Now, after helping Barak defeat Netanyahu in 1999, they have largely shifted their allegiance to Sharon.
“The distance is enormous and the Russians are part of the game,” Hanoch Smith, an Israeli pollster, said, referring to Sharon’s lead in the polls.
Several polls show Sharon with twice as much support as Barak among Russian immigrants.
Indeed, Sharon has won the endorsement of the two major immigrant parties, including the one led by Natan Sharansky.
Barak, however, has not written off the Russian vote. He, too, traveled to Ashdod this week to campaign in the Russian community.
At the Ashdod rally, Sharon refrains from speaking Russian as he has at earlier rallies — some immigrants have said his Russian comes off as childish. But he impresses the crowd and draws hearty laughs at least half a dozen times by correcting his translator.
Finally, he addresses one of the audience’s main concerns, promising not to be manipulated by fervently Orthodox parties such as Shas.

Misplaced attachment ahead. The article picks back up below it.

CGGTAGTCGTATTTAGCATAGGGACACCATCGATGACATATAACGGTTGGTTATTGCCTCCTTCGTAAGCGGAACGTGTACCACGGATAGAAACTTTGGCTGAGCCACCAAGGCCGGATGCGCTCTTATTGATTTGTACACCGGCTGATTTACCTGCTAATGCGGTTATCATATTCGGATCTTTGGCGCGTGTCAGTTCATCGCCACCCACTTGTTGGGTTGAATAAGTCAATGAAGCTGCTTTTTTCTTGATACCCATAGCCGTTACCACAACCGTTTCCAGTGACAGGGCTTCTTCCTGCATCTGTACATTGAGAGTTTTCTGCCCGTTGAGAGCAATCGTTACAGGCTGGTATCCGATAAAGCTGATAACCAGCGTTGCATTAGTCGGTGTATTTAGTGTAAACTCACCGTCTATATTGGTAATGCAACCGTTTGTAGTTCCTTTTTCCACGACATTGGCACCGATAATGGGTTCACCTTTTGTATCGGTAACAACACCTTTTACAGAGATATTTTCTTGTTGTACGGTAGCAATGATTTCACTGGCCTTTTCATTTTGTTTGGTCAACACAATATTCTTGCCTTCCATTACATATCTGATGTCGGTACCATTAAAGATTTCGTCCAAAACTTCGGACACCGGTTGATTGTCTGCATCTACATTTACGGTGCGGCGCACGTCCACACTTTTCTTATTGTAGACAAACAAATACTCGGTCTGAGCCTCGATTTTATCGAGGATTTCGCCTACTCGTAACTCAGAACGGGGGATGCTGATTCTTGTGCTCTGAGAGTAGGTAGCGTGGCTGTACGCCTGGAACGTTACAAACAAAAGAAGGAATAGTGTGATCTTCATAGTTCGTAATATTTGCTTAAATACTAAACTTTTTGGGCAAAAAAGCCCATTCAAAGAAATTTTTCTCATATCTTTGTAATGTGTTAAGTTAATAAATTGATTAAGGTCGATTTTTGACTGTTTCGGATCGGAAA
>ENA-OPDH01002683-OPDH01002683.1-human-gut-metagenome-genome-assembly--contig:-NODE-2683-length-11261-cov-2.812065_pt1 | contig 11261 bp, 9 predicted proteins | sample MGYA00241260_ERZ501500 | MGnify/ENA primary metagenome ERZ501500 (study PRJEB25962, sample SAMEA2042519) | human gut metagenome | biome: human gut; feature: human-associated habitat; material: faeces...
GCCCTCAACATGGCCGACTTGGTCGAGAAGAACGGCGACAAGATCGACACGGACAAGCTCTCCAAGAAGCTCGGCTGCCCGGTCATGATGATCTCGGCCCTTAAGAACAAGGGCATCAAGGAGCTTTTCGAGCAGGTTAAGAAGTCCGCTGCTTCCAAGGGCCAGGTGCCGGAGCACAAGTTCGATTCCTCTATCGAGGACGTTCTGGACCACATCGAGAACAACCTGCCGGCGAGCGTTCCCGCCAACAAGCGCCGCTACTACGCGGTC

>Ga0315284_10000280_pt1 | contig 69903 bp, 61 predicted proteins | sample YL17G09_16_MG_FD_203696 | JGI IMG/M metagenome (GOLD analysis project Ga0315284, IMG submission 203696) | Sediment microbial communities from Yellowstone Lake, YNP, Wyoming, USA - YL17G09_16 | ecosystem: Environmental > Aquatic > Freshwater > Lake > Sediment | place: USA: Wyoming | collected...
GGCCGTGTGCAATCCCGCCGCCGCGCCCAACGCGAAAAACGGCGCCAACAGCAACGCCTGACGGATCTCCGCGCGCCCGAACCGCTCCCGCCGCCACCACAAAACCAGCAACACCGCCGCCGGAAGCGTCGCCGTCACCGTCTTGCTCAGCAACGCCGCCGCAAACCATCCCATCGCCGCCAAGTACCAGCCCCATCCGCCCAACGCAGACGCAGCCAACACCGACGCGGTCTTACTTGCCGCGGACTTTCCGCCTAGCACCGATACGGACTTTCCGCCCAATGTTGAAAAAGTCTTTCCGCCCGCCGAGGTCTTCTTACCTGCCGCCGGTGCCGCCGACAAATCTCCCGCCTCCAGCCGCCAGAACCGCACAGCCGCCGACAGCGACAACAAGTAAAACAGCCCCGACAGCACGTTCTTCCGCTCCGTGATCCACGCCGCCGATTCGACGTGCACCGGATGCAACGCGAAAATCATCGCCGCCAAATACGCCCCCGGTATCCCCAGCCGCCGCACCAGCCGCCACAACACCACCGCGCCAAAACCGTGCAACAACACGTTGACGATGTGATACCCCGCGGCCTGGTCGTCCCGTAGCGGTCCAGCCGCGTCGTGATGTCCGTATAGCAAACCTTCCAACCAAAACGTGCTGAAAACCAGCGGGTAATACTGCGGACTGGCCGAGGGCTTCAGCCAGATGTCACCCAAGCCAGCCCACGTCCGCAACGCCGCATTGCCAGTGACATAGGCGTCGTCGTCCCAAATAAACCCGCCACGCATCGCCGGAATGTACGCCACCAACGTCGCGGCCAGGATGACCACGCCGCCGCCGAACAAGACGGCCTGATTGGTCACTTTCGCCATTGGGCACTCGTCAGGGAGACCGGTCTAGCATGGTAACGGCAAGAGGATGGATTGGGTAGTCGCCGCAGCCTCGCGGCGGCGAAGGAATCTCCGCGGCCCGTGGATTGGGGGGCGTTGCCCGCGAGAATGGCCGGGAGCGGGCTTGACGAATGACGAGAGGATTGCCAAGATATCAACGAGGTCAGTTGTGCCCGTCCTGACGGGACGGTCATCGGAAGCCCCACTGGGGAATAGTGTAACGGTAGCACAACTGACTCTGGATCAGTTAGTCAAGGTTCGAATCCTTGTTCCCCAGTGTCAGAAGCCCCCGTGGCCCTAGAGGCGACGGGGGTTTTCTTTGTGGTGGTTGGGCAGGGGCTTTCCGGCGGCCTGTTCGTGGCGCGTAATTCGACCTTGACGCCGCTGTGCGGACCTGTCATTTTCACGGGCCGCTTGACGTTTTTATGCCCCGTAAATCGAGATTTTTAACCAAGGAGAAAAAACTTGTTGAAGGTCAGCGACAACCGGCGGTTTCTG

“Do not believe the rumors,” Sharon urges. “I have seen what they are publishing, that I will be taken captive by the hare-dim. Throughout the years, I always took others captive. I myself was never taken captive and I am nobody’s hostage. Nobody’s.”
Despite his double-digit lead over Barak, Sharon is taking nothing for granted.
Blumenthal, who is heading immigrant outreach for the Sharon campaign, said the party has focused heavily on teaching immigrants who Sharon is.
“They are definitely impressed by Arik as a model leader,” she said, using his nickname.